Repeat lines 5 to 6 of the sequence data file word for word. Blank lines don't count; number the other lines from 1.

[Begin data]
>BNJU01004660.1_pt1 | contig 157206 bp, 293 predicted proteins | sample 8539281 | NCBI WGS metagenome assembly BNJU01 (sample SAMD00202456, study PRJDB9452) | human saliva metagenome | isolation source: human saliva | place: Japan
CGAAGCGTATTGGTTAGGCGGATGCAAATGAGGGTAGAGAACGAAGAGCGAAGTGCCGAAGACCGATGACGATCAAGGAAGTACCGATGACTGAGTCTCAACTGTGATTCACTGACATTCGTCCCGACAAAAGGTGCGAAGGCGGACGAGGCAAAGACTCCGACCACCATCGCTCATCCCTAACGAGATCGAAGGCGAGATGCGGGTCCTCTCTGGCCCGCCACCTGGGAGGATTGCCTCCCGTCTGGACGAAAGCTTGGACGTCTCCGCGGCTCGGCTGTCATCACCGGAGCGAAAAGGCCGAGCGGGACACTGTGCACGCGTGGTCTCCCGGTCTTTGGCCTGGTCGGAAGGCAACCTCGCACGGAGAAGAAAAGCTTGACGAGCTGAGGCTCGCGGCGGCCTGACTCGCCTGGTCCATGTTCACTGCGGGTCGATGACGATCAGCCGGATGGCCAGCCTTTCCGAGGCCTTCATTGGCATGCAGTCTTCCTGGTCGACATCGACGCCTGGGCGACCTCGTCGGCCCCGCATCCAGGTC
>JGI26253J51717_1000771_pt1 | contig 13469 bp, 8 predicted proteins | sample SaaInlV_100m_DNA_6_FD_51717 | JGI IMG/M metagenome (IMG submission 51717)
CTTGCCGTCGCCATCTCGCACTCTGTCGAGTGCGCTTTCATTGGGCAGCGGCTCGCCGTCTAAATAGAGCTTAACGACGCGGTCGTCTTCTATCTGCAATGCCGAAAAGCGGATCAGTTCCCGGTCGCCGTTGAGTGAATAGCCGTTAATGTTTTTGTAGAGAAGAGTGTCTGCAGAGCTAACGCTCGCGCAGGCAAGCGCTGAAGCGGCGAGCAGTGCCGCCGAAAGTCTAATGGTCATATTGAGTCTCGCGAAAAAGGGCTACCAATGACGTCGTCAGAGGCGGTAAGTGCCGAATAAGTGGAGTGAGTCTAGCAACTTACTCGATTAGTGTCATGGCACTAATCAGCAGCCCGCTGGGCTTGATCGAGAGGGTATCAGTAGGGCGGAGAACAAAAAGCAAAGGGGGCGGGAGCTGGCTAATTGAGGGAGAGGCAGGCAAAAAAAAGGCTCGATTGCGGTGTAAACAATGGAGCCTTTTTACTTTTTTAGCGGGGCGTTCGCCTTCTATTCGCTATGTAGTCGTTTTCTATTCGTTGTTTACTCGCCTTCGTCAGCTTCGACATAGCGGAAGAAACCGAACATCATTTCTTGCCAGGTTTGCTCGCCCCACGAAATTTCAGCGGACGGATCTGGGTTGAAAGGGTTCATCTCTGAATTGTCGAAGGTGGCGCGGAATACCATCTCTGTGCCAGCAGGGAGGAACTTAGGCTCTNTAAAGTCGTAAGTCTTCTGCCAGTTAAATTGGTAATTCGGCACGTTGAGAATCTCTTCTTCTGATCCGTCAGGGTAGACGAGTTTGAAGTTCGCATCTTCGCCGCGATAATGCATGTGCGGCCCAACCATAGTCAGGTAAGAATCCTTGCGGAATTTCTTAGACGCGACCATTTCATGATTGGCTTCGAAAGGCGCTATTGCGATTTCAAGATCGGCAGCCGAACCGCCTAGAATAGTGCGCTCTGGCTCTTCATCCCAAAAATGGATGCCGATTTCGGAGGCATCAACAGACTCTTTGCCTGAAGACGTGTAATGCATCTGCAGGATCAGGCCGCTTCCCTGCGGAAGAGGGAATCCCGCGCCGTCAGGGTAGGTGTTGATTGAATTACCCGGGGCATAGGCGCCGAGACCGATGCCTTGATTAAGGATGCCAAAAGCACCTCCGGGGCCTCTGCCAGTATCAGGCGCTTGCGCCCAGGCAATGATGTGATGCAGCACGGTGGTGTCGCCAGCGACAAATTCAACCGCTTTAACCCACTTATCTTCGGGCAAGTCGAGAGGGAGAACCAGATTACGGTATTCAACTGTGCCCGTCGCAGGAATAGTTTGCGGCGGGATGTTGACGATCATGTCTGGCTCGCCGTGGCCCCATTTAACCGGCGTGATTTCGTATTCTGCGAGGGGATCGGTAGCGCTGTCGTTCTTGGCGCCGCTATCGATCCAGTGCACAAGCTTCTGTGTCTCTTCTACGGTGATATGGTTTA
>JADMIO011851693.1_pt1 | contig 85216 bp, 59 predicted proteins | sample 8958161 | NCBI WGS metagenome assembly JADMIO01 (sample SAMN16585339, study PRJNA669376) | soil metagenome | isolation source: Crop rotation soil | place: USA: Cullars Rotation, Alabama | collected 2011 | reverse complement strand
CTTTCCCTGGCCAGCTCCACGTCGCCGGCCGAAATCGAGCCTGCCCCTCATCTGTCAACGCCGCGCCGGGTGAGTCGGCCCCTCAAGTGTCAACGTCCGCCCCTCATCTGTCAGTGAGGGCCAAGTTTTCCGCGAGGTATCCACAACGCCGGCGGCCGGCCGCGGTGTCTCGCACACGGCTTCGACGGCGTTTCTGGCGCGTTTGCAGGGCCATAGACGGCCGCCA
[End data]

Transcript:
>JADMIO011851693.1_pt1 | contig 85216 bp, 59 predicted proteins | sample 8958161 | NCBI WGS metagenome assembly JADMIO01 (sample SAMN16585339, study PRJNA669376) | soil metagenome | isolation source: Crop rotation soil | place: USA: Cullars Rotation, Alabama | collected 2011 | reverse complement strand
CTTTCCCTGGCCAGCTCCACGTCGCCGGCCGAAATCGAGCCTGCCCCTCATCTGTCAACGCCGCGCCGGGTGAGTCGGCCCCTCAAGTGTCAACGTCCGCCCCTCATCTGTCAGTGAGGGCCAAGTTTTCCGCGAGGTATCCACAACGCCGGCGGCCGGCCGCGGTGTCTCGCACACGGCTTCGACGGCGTTTCTGGCGCGTTTGCAGGGCCATAGACGGCCGCCA